Tables must be placed so that there is adequate clearance for circulation around them. This includes having a total clear floor space of 30 inches by 48 inches. You should also make sure there are no obstructions within 4 feet of the table.  

Our Outdoor Café program requires that the outdoor café permit holder will ensure the sidewalk remains open and available for all people walking and rolling past the café. The café may not encroach on the “pedestrian clear zone,” the sidewalk space required for people to walk past the café. As part of our review, we will also make sure that fencing and diverters are cane detectable for those who are visually impaired.  

Cane detectable fencing has either a toe rail or a firm and continuous barrier at 27 inches or less above the ground. This assists people navigating sidewalks with a cane to detect the fence. More details on the specifics of fencing can be found in our SDOT Director’s Rule Section 6.4

It’s important to make sure that any protruding objects, such as planters, etc., are cane detectable. If an object is over 27 inches above the sidewalk grade, it cannot stick out from the fence more than 4 inches. If the object is under 27 inches from the sidewalk, then it may protrude out further as people navigating with a cane will be able to detect it. See Figure 1 for a depiction of these standards. 

This figure shows two example fences. The example on the left has protruding objects affixed to the fence that are above 27 inches from the ground surface and extend the maximum of 4 inches off the fence. The example on the right has protruding objects affixed to the fence that are under 27 inches from the ground surface, and therefore may be greater than 4 inches. This is illustrating the text in the paragraph above.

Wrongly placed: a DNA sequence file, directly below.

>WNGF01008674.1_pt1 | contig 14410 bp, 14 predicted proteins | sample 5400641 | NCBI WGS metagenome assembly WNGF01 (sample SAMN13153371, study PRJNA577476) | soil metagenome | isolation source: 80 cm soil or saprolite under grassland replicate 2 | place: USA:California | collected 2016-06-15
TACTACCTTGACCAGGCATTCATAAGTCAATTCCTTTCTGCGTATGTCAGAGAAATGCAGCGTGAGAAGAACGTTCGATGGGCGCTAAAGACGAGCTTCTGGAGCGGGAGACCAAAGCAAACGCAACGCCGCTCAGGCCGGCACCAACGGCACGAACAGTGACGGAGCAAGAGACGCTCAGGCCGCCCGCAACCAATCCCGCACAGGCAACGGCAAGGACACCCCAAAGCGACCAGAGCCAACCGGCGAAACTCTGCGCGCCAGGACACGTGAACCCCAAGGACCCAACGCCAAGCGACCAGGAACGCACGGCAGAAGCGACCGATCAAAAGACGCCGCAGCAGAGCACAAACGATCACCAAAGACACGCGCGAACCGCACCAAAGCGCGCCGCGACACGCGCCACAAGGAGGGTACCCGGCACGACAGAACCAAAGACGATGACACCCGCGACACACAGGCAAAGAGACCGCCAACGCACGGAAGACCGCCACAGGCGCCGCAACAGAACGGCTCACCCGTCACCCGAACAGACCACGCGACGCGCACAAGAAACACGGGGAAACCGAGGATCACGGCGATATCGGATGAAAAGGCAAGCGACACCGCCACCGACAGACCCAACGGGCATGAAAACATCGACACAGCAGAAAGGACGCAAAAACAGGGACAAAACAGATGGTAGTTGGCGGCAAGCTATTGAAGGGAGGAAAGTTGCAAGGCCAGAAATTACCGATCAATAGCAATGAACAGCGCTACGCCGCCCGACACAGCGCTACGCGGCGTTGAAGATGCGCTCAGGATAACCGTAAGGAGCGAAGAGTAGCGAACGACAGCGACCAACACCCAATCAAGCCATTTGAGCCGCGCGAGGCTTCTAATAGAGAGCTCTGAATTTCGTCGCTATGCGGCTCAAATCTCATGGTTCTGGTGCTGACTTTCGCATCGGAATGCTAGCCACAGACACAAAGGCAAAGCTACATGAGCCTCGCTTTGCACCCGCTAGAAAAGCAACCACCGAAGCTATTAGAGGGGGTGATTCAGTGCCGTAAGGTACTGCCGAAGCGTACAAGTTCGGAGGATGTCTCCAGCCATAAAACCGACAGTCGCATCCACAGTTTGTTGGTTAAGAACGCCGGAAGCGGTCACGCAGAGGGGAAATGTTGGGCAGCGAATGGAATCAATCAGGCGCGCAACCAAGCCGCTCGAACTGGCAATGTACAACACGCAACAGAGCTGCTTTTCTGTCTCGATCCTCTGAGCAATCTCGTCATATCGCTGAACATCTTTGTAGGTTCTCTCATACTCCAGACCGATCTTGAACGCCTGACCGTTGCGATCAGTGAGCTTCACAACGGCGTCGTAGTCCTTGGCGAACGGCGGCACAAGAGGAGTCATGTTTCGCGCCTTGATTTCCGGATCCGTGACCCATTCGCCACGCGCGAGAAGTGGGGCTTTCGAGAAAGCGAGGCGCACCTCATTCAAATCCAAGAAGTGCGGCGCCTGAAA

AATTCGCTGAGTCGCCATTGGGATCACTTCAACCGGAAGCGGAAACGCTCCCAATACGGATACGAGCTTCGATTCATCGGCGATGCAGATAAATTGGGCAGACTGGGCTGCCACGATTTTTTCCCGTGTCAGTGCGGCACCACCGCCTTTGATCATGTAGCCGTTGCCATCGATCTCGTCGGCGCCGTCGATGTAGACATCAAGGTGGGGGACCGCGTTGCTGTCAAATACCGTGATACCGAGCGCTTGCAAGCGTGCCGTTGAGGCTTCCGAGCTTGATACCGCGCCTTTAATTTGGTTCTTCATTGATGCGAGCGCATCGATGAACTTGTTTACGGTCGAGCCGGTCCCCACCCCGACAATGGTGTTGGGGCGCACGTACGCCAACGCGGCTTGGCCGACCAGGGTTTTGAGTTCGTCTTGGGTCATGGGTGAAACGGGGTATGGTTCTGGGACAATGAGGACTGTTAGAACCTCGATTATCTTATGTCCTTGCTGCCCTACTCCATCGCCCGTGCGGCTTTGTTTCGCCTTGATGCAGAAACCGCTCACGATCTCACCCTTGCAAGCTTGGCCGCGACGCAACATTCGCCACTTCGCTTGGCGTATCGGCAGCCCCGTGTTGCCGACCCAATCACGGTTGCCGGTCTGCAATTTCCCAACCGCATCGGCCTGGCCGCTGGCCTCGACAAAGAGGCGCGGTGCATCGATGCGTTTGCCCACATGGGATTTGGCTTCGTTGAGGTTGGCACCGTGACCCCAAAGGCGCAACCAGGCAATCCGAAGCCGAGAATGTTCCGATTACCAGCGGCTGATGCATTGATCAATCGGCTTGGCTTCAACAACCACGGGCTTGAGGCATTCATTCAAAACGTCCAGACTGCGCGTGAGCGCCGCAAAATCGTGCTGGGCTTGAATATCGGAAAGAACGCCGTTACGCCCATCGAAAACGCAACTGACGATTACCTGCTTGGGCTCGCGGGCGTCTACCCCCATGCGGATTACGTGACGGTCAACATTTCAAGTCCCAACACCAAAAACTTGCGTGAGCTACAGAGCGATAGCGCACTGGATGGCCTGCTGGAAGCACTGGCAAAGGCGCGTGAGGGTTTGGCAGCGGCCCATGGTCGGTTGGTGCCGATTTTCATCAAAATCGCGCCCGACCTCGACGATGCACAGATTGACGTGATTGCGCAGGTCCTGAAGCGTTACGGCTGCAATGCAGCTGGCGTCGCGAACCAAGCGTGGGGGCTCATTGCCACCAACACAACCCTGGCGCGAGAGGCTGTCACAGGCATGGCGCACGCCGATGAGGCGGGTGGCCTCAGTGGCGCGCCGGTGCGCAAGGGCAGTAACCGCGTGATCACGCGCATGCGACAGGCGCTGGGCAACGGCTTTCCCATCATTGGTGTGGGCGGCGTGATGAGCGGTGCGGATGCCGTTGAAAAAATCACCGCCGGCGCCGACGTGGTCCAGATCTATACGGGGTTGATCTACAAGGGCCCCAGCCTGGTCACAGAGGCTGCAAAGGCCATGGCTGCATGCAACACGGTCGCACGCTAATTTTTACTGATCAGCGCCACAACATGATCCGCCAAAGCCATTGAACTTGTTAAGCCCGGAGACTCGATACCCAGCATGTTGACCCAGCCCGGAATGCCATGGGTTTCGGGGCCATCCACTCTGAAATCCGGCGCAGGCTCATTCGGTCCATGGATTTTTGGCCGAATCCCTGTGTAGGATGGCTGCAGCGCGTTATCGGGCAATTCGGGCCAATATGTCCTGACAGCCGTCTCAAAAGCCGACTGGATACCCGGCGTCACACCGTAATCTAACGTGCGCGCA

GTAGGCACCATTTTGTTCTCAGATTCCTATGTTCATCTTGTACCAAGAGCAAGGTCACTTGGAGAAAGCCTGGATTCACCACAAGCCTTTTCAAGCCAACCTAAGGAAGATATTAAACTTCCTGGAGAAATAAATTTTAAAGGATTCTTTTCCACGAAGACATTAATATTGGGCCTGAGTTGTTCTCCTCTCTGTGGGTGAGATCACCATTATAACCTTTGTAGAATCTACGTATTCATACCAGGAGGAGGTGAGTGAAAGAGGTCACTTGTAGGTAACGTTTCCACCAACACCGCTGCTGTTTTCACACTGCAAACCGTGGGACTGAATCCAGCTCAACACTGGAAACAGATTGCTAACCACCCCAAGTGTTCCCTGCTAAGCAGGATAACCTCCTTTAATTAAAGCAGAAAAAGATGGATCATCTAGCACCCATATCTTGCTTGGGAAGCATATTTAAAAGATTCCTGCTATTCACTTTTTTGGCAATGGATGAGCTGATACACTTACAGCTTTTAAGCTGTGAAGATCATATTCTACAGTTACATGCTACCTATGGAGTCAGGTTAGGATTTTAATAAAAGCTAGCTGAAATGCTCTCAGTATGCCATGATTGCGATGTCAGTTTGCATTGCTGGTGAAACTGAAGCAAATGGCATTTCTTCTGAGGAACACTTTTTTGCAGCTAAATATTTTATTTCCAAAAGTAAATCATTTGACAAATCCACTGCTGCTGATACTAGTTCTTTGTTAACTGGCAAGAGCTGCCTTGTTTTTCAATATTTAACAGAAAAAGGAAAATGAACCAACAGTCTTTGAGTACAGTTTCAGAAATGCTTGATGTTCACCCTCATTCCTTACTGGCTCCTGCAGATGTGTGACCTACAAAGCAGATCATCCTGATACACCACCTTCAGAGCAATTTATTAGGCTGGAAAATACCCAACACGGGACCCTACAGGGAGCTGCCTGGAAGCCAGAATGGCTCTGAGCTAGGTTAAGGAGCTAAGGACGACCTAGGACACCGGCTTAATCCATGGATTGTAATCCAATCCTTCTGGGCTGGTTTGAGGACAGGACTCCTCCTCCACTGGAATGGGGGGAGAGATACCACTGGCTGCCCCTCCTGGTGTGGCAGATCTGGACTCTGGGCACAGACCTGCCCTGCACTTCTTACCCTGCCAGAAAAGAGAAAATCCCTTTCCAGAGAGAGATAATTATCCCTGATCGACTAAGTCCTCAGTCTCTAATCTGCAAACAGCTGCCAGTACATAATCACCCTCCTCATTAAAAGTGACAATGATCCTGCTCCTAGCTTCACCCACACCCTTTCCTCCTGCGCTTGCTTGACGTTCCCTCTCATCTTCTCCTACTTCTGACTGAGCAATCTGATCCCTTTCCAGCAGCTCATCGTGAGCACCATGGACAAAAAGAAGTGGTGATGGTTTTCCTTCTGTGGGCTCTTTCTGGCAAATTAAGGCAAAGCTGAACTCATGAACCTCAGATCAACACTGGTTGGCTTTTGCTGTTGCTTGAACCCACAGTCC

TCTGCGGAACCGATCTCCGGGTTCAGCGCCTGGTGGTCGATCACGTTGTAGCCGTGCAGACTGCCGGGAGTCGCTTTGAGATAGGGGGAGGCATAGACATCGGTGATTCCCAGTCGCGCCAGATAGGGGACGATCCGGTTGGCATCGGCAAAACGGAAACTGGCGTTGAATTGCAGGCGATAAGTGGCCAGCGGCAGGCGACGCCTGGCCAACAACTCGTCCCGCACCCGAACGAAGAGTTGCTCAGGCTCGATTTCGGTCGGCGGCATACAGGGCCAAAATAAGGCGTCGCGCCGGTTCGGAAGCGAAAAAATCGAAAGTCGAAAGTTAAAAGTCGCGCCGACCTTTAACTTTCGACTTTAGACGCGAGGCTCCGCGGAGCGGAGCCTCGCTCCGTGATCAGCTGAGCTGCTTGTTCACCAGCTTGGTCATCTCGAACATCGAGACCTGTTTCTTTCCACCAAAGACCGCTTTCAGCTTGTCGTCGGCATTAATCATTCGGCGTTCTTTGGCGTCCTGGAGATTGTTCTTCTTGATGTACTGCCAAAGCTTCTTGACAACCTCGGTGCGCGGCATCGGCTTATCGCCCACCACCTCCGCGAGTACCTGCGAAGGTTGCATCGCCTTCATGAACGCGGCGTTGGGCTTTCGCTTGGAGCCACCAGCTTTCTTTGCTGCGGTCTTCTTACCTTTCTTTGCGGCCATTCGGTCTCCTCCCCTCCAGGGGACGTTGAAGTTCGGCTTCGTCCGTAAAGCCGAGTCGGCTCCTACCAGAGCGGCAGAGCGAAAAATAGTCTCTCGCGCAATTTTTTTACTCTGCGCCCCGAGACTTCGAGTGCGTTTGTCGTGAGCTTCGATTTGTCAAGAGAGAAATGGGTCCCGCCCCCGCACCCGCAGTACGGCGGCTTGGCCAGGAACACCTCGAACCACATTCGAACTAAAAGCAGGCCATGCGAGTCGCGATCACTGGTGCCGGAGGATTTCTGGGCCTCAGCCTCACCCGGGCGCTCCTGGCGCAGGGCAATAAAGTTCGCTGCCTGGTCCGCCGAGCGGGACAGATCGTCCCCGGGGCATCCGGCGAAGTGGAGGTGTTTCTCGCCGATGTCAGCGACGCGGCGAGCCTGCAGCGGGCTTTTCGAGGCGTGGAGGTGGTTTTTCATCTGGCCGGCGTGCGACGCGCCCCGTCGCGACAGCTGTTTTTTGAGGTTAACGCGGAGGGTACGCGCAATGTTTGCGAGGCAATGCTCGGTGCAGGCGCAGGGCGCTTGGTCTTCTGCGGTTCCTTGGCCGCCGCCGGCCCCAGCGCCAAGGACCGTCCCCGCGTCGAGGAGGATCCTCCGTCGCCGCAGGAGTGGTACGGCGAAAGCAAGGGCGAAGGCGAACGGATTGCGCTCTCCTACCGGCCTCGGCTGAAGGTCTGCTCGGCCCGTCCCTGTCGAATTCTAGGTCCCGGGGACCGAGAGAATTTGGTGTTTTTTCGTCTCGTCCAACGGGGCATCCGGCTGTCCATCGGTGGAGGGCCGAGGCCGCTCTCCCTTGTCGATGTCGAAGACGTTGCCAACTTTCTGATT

Figure 1. Café railing with protruding object, clearance requirements. 

If you use planters in lieu of fencing, you will need to make sure they are placed so there is no more than 24 inches in between the planters. They will also need to be designed so they do not protrude more than 4 inches from the base. See Figure 2 for a depiction of these standards. 

This figure shows planters and illustrated siting standards, including 24-inch maximum spacing in between planters, 30-inch minimum height, and maximum 4-inch protrusion from base to top of planter.

Figure 2. Planters used in place of cafe fencing. 

Accessible Seating 

Permit holders must provide equal access for customers with disabilities to be able to dine at your establishment. If you have multiple outdoor seating areas, you may be able to meet this requirement in another part of your restaurant if it is equivalent, that is both areas should have similar features and amenities. At least 5% of your total outdoor seating must be accessible for wheelchair users; a minimum of one wheelchair accessible table is required.   

Accessible Furniture 

Accessible furniture must have adequate clearances to be usable. Here are some tips for selecting tables, also illustrated in Figure 3 below:

  • Be between 28-34 inches high to the table surface;
  • Have at least 27 inches of space from the floor to the bottom of the table;
  • Provide knee clearance that extends at least 19 inches under the table; and
  • Have a label displaying it is ADA accessible.  

This figure shows a wheelchair positioned at a table and depicts the clearances listed in the bulleted list of the text above.

Figure 3. Wheelchair accessible table clearances. 

Additional Resources: 


Greg Spotts, Director
Address: 700 5th Ave, Suite 3800, Seattle, WA, 98104
Mailing Address: PO Box 34996, Seattle, WA, 98124-4996
Phone: (206) 684-7623

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The Seattle Department of Transportation (SDOT) is on a mission to deliver a transportation system that provides safe and affordable access to places and opportunities for everyone as we work to achieve our vision of Seattle as a thriving, equitable community powered by dependable transportation.